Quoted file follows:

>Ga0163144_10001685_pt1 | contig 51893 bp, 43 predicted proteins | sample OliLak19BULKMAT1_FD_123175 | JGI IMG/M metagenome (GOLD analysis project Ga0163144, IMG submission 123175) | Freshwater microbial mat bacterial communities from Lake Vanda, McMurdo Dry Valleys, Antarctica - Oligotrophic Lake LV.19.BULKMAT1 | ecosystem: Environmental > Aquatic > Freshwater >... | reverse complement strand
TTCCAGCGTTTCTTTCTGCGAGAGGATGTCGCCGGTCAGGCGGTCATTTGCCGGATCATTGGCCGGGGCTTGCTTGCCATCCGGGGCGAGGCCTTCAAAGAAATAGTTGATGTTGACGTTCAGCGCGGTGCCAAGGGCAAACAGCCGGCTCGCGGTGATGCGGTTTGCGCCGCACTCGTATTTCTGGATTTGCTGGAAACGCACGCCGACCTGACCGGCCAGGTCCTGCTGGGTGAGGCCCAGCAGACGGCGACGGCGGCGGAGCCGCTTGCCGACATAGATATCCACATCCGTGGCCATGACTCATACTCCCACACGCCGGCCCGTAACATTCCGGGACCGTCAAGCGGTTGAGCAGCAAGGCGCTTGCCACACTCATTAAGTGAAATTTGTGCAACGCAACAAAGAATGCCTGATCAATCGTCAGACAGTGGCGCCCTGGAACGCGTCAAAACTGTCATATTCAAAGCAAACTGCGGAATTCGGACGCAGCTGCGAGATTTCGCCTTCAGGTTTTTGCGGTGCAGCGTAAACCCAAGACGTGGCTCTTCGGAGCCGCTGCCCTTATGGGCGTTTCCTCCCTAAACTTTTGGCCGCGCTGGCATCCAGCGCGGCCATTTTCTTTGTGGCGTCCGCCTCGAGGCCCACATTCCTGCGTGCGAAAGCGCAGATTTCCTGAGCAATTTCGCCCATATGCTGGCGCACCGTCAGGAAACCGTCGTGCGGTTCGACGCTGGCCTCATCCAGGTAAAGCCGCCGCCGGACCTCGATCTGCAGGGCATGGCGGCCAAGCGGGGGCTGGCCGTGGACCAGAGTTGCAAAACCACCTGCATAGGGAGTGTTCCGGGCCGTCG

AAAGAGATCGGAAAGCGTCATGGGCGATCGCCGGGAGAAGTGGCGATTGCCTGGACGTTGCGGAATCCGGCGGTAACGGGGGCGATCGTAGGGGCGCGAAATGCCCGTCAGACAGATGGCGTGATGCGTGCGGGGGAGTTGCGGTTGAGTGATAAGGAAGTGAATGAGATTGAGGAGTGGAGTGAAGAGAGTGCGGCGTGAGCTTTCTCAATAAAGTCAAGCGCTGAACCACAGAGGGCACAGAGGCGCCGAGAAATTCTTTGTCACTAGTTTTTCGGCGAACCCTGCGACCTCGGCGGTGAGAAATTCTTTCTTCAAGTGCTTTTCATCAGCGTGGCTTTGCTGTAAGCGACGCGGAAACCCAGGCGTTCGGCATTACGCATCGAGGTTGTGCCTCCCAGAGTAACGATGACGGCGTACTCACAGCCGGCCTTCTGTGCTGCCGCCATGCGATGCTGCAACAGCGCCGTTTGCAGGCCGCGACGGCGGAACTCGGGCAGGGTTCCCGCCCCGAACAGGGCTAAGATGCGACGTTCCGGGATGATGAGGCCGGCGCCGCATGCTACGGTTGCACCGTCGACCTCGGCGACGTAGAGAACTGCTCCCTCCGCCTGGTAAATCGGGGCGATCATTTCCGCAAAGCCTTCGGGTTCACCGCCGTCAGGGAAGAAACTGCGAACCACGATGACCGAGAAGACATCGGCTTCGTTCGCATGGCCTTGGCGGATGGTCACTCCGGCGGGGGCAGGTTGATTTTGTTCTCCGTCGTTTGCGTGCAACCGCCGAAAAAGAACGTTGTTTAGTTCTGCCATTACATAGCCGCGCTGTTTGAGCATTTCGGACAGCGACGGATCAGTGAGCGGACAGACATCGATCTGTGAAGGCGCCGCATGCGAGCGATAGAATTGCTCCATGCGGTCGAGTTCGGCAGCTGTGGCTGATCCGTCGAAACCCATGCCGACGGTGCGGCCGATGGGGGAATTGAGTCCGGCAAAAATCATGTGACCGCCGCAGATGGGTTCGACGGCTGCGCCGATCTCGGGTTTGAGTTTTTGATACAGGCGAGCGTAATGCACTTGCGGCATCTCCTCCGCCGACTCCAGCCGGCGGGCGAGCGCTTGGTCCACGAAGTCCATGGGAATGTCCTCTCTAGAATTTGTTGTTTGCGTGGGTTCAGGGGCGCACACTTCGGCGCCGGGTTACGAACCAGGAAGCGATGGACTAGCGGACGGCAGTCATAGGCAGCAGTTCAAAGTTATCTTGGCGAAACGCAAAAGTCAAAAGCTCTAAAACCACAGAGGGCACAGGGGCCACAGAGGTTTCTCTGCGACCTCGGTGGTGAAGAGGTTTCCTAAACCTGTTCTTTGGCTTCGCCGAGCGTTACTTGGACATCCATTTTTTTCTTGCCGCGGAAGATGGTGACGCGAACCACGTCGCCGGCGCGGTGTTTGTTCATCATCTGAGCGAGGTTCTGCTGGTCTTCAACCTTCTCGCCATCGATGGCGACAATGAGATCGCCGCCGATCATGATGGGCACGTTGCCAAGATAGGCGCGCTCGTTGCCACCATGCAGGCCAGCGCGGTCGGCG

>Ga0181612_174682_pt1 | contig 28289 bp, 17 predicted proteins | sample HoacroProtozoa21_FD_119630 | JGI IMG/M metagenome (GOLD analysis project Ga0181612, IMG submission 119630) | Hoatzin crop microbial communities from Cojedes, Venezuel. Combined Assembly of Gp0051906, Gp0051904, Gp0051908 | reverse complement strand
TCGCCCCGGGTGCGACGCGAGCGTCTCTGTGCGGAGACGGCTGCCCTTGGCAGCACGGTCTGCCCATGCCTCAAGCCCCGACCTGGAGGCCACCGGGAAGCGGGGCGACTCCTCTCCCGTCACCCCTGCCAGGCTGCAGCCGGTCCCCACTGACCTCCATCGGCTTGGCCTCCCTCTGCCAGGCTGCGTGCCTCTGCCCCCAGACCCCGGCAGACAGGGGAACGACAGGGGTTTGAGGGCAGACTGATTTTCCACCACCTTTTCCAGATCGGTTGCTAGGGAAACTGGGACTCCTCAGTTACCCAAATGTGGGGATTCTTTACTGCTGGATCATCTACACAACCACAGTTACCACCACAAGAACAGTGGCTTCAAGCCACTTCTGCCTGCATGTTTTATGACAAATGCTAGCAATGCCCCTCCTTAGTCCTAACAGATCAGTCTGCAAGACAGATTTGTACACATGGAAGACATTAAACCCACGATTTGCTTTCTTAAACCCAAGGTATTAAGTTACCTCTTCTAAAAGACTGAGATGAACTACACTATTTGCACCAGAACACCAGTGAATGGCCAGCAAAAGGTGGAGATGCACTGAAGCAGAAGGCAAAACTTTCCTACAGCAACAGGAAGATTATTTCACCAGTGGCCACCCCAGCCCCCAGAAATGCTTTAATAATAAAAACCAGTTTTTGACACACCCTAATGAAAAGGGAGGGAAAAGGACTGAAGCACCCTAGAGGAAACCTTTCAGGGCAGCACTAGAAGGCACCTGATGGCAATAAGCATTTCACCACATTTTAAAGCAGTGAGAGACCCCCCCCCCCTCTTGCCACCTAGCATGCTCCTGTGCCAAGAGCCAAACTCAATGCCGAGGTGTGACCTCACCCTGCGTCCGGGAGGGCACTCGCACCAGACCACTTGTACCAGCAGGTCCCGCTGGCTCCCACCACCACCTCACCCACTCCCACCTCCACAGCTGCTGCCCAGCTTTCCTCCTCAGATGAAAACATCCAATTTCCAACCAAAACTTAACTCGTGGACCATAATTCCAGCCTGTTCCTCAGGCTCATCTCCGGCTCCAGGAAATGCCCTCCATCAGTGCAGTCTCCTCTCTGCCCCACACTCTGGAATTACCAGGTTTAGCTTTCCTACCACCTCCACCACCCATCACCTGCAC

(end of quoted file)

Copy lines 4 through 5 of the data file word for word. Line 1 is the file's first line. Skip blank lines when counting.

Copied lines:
>Ga0181612_174682_pt1 | contig 28289 bp, 17 predicted proteins | sample HoacroProtozoa21_FD_119630 | JGI IMG/M metagenome (GOLD analysis project Ga0181612, IMG submission 119630) | Hoatzin crop microbial communities from Cojedes, Venezuel. Combined Assembly of Gp0051906, Gp0051904, Gp0051908 | reverse complement strand
TCGCCCCGGGTGCGACGCGAGCGTCTCTGTGCGGAGACGGCTGCCCTTGGCAGCACGGTCTGCCCATGCCTCAAGCCCCGACCTGGAGGCCACCGGGAAGCGGGGCGACTCCTCTCCCGTCACCCCTGCCAGGCTGCAGCCGGTCCCCACTGACCTCCATCGGCTTGGCCTCCCTCTGCCAGGCTGCGTGCCTCTGCCCCCAGACCCCGGCAGACAGGGGAACGACAGGGGTTTGAGGGCAGACTGATTTTCCACCACCTTTTCCAGATCGGTTGCTAGGGAAACTGGGACTCCTCAGTTACCCAAATGTGGGGATTCTTTACTGCTGGATCATCTACACAACCACAGTTACCACCACAAGAACAGTGGCTTCAAGCCACTTCTGCCTGCATGTTTTATGACAAATGCTAGCAATGCCCCTCCTTAGTCCTAACAGATCAGTCTGCAAGACAGATTTGTACACATGGAAGACATTAAACCCACGATTTGCTTTCTTAAACCCAAGGTATTAAGTTACCTCTTCTAAAAGACTGAGATGAACTACACTATTTGCACCAGAACACCAGTGAATGGCCAGCAAAAGGTGGAGATGCACTGAAGCAGAAGGCAAAACTTTCCTACAGCAACAGGAAGATTATTTCACCAGTGGCCACCCCAGCCCCCAGAAATGCTTTAATAATAAAAACCAGTTTTTGACACACCCTAATGAAAAGGGAGGGAAAAGGACTGAAGCACCCTAGAGGAAACCTTTCAGGGCAGCACTAGAAGGCACCTGATGGCAATAAGCATTTCACCACATTTTAAAGCAGTGAGAGACCCCCCCCCCCTCTTGCCACCTAGCATGCTCCTGTGCCAAGAGCCAAACTCAATGCCGAGGTGTGACCTCACCCTGCGTCCGGGAGGGCACTCGCACCAGACCACTTGTACCAGCAGGTCCCGCTGGCTCCCACCACCACCTCACCCACTCCCACCTCCACAGCTGCTGCCCAGCTTTCCTCCTCAGATGAAAACATCCAATTTCCAACCAAAACTTAACTCGTGGACCATAATTCCAGCCTGTTCCTCAGGCTCATCTCCGGCTCCAGGAAATGCCCTCCATCAGTGCAGTCTCCTCTCTGCCCCACACTCTGGAATTACCAGGTTTAGCTTTCCTACCACCTCCACCACCCATCACCTGCAC